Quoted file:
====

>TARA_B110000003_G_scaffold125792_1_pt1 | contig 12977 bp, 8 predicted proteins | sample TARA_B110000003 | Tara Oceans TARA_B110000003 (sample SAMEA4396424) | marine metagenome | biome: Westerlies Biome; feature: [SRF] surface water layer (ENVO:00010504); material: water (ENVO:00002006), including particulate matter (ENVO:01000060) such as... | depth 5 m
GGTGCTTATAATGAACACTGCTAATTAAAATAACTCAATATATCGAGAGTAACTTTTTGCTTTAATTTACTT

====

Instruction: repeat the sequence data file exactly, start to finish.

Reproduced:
>TARA_B110000003_G_scaffold125792_1_pt1 | contig 12977 bp, 8 predicted proteins | sample TARA_B110000003 | Tara Oceans TARA_B110000003 (sample SAMEA4396424) | marine metagenome | biome: Westerlies Biome; feature: [SRF] surface water layer (ENVO:00010504); material: water (ENVO:00002006), including particulate matter (ENVO:01000060) such as... | depth 5 m
GGTGCTTATAATGAACACTGCTAATTAAAATAACTCAATATATCGAGAGTAACTTTTTGCTTTAATTTACTT